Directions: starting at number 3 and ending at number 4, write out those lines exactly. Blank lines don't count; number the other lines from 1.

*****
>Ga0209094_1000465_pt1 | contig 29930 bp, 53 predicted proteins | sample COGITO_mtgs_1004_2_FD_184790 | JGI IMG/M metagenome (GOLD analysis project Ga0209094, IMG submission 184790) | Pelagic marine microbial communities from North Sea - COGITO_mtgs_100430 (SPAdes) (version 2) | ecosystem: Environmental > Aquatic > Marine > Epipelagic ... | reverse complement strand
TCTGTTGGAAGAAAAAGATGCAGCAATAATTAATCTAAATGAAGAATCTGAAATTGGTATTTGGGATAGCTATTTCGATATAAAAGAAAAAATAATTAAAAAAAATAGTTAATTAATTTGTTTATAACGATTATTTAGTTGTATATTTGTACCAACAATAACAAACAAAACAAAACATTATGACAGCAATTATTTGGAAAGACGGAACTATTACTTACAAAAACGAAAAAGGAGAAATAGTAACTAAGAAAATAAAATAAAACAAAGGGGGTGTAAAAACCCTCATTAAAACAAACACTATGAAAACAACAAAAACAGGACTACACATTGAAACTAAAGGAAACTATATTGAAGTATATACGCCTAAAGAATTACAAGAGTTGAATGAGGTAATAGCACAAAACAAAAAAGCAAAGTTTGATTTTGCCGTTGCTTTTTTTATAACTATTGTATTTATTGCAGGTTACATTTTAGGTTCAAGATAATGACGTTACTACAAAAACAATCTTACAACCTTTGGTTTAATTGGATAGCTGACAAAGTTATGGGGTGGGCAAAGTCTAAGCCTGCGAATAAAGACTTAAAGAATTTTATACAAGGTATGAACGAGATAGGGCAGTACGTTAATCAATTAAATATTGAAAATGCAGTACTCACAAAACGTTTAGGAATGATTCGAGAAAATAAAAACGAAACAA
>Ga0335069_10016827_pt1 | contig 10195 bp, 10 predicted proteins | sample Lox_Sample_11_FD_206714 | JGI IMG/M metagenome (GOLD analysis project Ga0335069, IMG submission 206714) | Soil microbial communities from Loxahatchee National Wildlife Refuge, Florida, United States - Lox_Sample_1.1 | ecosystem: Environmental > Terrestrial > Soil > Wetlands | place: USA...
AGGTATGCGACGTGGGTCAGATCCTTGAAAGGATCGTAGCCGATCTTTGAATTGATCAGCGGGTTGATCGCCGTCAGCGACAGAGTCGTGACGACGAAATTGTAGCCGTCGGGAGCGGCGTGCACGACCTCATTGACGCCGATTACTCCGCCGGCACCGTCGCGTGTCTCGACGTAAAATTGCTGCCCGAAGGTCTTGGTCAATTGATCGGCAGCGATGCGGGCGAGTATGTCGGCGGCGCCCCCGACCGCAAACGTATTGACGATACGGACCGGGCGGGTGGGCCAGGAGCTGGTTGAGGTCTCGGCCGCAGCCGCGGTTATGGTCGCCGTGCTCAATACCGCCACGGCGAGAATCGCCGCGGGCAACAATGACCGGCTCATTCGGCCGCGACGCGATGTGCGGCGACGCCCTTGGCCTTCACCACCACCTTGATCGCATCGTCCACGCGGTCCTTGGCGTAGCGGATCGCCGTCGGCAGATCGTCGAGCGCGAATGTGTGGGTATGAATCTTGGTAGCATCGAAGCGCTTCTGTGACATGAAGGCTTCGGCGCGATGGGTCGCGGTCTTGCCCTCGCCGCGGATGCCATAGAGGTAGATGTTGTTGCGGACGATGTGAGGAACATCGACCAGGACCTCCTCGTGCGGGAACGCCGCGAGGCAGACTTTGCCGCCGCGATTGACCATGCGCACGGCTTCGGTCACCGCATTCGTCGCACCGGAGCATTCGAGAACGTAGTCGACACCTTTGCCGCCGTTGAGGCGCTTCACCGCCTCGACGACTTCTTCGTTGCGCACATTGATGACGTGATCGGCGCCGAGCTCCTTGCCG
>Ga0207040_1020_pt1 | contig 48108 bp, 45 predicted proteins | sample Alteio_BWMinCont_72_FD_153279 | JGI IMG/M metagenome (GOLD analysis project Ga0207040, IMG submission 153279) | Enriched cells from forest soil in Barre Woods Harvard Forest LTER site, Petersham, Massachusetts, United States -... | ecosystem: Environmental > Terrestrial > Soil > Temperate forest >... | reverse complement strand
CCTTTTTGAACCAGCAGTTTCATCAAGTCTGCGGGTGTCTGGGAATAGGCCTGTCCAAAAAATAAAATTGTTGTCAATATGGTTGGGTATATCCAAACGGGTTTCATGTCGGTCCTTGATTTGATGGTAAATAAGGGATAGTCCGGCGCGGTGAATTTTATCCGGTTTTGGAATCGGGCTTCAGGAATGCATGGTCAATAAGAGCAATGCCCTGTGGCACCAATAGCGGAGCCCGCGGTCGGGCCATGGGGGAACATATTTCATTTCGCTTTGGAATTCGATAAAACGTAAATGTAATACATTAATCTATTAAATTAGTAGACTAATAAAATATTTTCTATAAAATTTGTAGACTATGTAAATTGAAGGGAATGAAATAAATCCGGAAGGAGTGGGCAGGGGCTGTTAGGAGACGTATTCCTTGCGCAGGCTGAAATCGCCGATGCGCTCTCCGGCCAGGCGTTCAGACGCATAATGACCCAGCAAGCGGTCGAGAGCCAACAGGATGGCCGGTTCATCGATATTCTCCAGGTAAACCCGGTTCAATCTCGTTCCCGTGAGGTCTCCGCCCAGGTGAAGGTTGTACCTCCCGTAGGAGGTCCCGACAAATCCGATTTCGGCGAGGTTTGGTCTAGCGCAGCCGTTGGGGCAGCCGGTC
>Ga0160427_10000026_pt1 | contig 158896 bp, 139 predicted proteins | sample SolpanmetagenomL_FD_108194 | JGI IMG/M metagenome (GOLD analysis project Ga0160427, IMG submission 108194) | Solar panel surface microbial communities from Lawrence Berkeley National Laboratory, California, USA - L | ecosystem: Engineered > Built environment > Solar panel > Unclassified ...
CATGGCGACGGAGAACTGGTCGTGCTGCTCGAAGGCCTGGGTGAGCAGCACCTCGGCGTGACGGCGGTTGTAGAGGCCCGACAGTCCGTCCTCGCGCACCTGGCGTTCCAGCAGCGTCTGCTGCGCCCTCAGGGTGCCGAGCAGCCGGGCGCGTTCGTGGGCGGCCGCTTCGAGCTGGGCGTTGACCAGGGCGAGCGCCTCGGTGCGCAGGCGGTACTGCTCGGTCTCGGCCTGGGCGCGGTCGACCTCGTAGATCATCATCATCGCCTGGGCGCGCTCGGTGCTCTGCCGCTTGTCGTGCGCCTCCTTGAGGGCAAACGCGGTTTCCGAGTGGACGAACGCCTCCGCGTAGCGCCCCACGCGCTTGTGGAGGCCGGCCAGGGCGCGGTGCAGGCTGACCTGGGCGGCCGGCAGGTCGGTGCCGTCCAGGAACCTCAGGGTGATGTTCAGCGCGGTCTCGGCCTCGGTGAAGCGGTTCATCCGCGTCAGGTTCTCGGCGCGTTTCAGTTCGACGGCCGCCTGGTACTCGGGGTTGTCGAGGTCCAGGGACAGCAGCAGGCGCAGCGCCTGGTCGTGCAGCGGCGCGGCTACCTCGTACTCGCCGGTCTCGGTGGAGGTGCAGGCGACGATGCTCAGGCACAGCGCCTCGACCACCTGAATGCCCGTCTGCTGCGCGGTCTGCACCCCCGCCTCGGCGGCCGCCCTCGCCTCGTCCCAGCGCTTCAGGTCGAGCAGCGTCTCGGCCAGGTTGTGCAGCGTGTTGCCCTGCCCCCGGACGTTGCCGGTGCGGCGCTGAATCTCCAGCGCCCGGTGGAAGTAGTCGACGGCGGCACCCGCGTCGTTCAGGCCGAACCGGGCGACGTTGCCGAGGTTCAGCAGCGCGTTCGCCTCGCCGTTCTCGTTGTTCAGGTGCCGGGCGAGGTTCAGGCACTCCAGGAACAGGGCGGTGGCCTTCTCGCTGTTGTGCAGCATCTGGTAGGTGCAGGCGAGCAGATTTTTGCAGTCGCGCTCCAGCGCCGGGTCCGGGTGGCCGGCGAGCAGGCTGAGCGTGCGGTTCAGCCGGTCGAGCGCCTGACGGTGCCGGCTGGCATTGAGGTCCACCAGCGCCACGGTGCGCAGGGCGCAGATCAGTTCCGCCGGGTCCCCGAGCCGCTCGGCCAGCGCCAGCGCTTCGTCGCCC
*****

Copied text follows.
>Ga0335069_10016827_pt1 | contig 10195 bp, 10 predicted proteins | sample Lox_Sample_11_FD_206714 | JGI IMG/M metagenome (GOLD analysis project Ga0335069, IMG submission 206714) | Soil microbial communities from Loxahatchee National Wildlife Refuge, Florida, United States - Lox_Sample_1.1 | ecosystem: Environmental > Terrestrial > Soil > Wetlands | place: USA...
AGGTATGCGACGTGGGTCAGATCCTTGAAAGGATCGTAGCCGATCTTTGAATTGATCAGCGGGTTGATCGCCGTCAGCGACAGAGTCGTGACGACGAAATTGTAGCCGTCGGGAGCGGCGTGCACGACCTCATTGACGCCGATTACTCCGCCGGCACCGTCGCGTGTCTCGACGTAAAATTGCTGCCCGAAGGTCTTGGTCAATTGATCGGCAGCGATGCGGGCGAGTATGTCGGCGGCGCCCCCGACCGCAAACGTATTGACGATACGGACCGGGCGGGTGGGCCAGGAGCTGGTTGAGGTCTCGGCCGCAGCCGCGGTTATGGTCGCCGTGCTCAATACCGCCACGGCGAGAATCGCCGCGGGCAACAATGACCGGCTCATTCGGCCGCGACGCGATGTGCGGCGACGCCCTTGGCCTTCACCACCACCTTGATCGCATCGTCCACGCGGTCCTTGGCGTAGCGGATCGCCGTCGGCAGATCGTCGAGCGCGAATGTGTGGGTATGAATCTTGGTAGCATCGAAGCGCTTCTGTGACATGAAGGCTTCGGCGCGATGGGTCGCGGTCTTGCCCTCGCCGCGGATGCCATAGAGGTAGATGTTGTTGCGGACGATGTGAGGAACATCGACCAGGACCTCCTCGTGCGGGAACGCCGCGAGGCAGACTTTGCCGCCGCGATTGACCATGCGCACGGCTTCGGTCACCGCATTCGTCGCACCGGAGCATTCGAGAACGTAGTCGACACCTTTGCCGCCGTTGAGGCGCTTCACCGCCTCGACGACTTCTTCGTTGCGCACATTGATGACGTGATCGGCGCCGAGCTCCTTGCCG